Love & Sex Magazine

Spelling Optional

By Maggiemcneill @Maggie_McNeill

Have schools just completely given up teaching kids to spell?  Because it seems that nowadays, people coining neologisms just spell them any way they feel like without any regard for pronounciation whatsoever.  It might make sense (it’d still be wrong, but at least understandable) if these dolts only interacted with each other via text and never, ever pronounced any of these words out loud, but that isn’t the case; if anything, many of them prefer to watch videos rather than learn via the written word.  Intentional misspellings have long been common in branding, but at least the brand spelling could usually still be pronounced correctly; “Kool-Aid” is pronounced the same as “Cool-ade” would be.  But one of the brands of cannabis edibles I often find in our house is called “Flav”, apparently prounced “Flave”; there was a ’90s rapper whose stage name contained the same linguistic abortion.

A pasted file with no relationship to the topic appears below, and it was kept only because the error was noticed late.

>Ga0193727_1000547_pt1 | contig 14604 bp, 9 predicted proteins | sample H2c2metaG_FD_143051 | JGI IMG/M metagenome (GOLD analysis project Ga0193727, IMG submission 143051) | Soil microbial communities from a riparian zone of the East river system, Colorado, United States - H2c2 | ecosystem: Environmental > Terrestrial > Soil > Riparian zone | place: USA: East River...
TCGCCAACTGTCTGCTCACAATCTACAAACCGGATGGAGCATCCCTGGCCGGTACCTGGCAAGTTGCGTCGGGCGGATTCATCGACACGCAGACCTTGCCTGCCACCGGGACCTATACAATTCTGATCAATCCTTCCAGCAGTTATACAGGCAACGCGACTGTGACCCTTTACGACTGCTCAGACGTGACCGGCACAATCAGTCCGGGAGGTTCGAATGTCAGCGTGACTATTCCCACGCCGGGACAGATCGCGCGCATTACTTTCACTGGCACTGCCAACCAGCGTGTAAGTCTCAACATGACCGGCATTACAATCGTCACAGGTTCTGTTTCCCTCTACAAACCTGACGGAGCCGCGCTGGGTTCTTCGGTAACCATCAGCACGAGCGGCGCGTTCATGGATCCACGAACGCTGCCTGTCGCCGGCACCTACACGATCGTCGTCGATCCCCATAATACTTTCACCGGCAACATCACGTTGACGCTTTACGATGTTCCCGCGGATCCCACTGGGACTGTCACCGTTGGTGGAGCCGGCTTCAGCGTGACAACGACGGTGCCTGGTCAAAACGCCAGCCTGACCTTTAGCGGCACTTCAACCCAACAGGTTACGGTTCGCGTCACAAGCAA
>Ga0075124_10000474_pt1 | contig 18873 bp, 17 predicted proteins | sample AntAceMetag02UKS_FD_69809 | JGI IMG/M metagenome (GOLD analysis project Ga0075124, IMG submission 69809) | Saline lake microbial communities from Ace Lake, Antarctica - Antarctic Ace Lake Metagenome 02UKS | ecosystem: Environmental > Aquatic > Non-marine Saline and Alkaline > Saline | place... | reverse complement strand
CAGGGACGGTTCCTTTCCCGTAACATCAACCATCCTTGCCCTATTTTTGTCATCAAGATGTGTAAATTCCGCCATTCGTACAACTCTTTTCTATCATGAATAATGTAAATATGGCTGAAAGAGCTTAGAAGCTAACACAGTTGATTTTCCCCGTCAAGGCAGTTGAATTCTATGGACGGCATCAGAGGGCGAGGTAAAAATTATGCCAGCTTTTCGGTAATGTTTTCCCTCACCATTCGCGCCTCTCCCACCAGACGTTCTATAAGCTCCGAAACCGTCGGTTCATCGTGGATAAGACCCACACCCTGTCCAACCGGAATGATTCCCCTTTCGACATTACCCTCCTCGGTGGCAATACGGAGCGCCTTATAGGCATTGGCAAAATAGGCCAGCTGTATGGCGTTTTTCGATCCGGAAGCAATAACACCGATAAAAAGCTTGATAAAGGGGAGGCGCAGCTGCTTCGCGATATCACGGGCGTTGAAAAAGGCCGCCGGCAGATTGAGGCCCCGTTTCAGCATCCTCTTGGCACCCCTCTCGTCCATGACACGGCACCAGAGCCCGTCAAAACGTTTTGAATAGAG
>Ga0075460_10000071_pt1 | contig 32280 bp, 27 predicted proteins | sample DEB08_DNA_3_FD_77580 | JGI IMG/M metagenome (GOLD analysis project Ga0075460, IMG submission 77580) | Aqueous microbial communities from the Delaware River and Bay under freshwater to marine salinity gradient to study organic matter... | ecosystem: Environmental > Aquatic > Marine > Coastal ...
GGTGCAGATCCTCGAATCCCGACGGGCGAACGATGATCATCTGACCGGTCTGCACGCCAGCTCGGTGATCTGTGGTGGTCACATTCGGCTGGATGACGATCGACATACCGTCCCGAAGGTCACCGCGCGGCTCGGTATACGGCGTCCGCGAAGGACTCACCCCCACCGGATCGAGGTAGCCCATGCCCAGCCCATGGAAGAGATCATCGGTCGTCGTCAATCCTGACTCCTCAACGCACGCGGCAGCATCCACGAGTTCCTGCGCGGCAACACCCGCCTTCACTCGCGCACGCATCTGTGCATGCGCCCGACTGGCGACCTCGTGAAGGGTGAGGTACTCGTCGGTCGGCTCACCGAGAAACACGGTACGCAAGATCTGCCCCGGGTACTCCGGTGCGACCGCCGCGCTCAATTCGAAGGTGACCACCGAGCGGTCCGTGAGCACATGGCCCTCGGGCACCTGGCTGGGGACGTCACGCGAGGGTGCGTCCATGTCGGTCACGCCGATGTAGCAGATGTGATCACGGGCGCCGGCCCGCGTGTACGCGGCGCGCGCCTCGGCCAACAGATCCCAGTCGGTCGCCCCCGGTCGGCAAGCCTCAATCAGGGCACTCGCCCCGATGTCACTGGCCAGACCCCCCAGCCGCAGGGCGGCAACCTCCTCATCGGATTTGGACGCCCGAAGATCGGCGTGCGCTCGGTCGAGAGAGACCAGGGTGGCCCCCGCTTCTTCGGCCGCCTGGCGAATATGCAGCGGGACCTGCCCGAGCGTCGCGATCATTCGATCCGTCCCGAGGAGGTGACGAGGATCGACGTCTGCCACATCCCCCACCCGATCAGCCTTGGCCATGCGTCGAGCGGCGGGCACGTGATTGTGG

Silent E is not an optional rule, as Tom Lehrer reminds us; he even warns against adding an “x”, advice apparently unfamiliar to the halfwits who coined the wokism “Latinx”, a construction which manages to be an offense to two languages.  This may come as a shock to those who believe the name “Xavier” is pronounced “ecks-ayvier”, but the letter “x” is only pronounced “ecks” if set apart by a space or hyphen, as in “x-ray” or “X factor”.  “Xylophone” is not pronounced “ecks-why-low-fone”, and “box” doesn’t rhyme with “Bowflex”; why then do the rather dim imagine “Latinx” should be pronounced any way but “laa-tinks”?  And how the devil do its adherents imagine “womxn” should be pronounced?  I can’t even think of a wrong way to vocalize that.  But the idea that adjacent letters can be prounounced as though there were some kind of punctuation between them isn’t limited to “x”, oh no;  I regularly see people pronouncing the neologism “cishet” (a contraction for “cisgender heterosexual”) as “siss het”, which it cannot be because “sh” is a digraph, a pairing of two letters that make one sound.  “Washing” is not pronounced “waass hing”, and if you want the coinage to be pronounced the way it commonly is, it should be spelled “cis-het” at the very least.  Suffering Sappho, people, I have no aversion to neologisms; I use plenty of them myself.  But doesn’t English have enough exceptions to rules of spelling and pronounciation already without y’all adding new ones totally unmoored from either tradition or logic?  Words mean things, and so do spellings.

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